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Sanders Explores Land, Life Lessons at Pine Ridge

SandersRising senior social work major Rebecca Sanders trekked many miles and asked many difficult questions during Professor Dr. Andy Watt’s Maymester program as she and her team learned the history of the western U.S.’s land and people.

The trip began May 12 on the Pine Ridge Reservation in South Dakota, where Sanders met with tribal elders and local artists to hear their stories and visit important, local sites. The next stop was the Crow Reservation in Montana to learn about the Battle of Little Big Horn and Crow culture. Soon after, the group traveled to Yellowstone National Park to participate in the park’s Wolf and Bear Exploration and Cody, Wyoming for the Buffalo Bill Center of the West. The trip concluded May 29 in Keystone, South Dakota with stops at Mt. Rushmore, the Crazy Horse Memorial, Sylvan Lake and Badlands National Park.

Sanders explained that Belmont prepared her for the trip by teaching the value of a good question asked in humility. “As we traveled to two Native American reservations, the first national park and various sites along the way, we asked hard questions. We asked about the justice of American westward expansion as we learned from our Lakota and Crow friends. We asked about the health of eco-systems within Yellowstone National Park and the controversy over wolves and bison. We asked about the nature of respect owed to historical figures. Belmont has taught me to never stop asking questions,” she said.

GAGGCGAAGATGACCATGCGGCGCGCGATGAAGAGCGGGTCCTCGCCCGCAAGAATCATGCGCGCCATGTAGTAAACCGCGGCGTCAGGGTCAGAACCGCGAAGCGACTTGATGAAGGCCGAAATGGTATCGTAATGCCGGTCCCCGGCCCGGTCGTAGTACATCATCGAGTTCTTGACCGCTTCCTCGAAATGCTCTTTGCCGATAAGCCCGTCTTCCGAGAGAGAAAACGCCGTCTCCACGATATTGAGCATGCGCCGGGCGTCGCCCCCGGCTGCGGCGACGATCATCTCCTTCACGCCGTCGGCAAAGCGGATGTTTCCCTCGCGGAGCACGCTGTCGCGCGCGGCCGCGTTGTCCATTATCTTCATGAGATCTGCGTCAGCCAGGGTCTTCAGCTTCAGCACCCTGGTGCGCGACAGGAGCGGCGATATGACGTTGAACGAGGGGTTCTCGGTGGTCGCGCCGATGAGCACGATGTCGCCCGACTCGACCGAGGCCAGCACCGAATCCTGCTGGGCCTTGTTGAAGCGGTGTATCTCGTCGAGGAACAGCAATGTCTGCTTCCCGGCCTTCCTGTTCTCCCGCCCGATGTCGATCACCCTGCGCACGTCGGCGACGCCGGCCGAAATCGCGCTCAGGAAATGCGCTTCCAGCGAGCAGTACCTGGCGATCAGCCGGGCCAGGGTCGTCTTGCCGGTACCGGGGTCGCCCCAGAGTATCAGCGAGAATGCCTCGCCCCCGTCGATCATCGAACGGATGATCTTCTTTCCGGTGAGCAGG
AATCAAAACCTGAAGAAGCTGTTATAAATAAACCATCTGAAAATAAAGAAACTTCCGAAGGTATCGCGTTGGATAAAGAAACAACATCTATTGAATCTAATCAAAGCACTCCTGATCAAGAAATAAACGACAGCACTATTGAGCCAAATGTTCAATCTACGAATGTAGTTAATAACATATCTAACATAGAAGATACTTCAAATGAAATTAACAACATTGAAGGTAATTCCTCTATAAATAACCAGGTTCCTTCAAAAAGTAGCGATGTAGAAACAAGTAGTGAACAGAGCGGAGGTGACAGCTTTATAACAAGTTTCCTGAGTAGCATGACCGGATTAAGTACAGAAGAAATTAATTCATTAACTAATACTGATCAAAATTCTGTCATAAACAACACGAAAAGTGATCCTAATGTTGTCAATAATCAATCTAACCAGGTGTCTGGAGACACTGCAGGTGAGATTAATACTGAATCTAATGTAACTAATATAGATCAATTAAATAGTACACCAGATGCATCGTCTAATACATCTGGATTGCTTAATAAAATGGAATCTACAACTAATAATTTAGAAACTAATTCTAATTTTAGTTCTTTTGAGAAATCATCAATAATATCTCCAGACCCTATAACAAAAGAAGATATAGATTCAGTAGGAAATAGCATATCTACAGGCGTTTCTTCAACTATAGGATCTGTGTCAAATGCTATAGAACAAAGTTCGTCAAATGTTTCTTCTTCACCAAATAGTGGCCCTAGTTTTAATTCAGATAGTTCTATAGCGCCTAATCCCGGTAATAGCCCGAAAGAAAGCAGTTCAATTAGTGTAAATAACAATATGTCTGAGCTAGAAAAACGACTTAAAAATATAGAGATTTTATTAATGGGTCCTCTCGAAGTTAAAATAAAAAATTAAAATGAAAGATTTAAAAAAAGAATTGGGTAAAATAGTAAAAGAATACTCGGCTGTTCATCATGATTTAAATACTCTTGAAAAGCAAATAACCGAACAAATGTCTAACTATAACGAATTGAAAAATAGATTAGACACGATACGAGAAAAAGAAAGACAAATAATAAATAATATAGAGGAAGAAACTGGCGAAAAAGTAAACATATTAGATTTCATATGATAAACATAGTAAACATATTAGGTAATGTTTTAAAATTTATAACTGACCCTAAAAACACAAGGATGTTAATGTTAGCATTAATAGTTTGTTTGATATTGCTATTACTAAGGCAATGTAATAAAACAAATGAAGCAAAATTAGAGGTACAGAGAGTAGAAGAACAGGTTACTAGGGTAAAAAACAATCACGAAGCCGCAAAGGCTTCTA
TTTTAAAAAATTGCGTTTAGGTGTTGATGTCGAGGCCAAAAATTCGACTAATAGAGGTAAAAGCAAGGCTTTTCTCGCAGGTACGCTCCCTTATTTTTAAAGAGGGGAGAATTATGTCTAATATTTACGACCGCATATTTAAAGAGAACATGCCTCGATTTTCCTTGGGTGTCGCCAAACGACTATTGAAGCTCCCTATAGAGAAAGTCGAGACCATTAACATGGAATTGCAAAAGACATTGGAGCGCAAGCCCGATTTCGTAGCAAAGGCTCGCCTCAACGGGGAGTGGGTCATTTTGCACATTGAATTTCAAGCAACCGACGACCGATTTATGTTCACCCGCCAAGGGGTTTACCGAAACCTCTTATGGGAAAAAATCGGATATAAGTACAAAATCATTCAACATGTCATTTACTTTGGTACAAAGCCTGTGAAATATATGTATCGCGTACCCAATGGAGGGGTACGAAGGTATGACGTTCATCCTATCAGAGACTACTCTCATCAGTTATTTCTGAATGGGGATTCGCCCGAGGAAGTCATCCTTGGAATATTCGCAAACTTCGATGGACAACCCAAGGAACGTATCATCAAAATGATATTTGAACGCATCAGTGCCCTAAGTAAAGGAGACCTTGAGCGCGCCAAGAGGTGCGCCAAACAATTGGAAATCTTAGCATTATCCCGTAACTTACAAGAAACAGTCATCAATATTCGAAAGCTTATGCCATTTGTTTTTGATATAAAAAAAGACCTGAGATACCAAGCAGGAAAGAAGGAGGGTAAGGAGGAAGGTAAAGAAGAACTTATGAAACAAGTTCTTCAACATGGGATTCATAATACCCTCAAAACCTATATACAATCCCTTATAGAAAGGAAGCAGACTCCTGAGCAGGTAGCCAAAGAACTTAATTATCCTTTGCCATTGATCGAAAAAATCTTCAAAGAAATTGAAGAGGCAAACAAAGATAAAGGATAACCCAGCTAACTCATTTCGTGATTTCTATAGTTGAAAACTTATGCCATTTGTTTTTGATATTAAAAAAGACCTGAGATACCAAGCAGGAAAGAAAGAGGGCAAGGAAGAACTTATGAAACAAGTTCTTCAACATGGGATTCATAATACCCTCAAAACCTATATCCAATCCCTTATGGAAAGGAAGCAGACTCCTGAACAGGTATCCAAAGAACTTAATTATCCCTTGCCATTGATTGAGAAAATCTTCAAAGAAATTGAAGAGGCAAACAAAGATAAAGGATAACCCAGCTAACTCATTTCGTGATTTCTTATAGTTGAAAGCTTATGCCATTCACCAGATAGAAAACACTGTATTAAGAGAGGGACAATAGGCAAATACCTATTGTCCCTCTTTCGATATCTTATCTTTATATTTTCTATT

Sanders said she is thankful Dr. Watts mentioned the trip during her Christian Ethics Seminar last fall. Primarily having traveled abroad in the past, Sanders wanted a chance to experience America more fully. Looking for an opportunity to spend time outdoors and learn about American history from the people who lived it, Sanders said her time in Pine Ridge was exactly what she hoped for. “Every day was an adventure,” she said.

Sanders plans to obtain her master’s degree in social work after graduation and go on to work within the criminal justice system. Thanks to her trip, Sanders said she has a more practical understanding of the many ways people experience life in America and a deeper insight into the theories and statistics she has learned in class.

“The trip will shape the rest of my time [at Belmont] through the way it showed me that the answers I find when I ask hard questions demand action. I am acquiring skills at Belmont that will enable me to act on the answers to the tough questions of social justice.”

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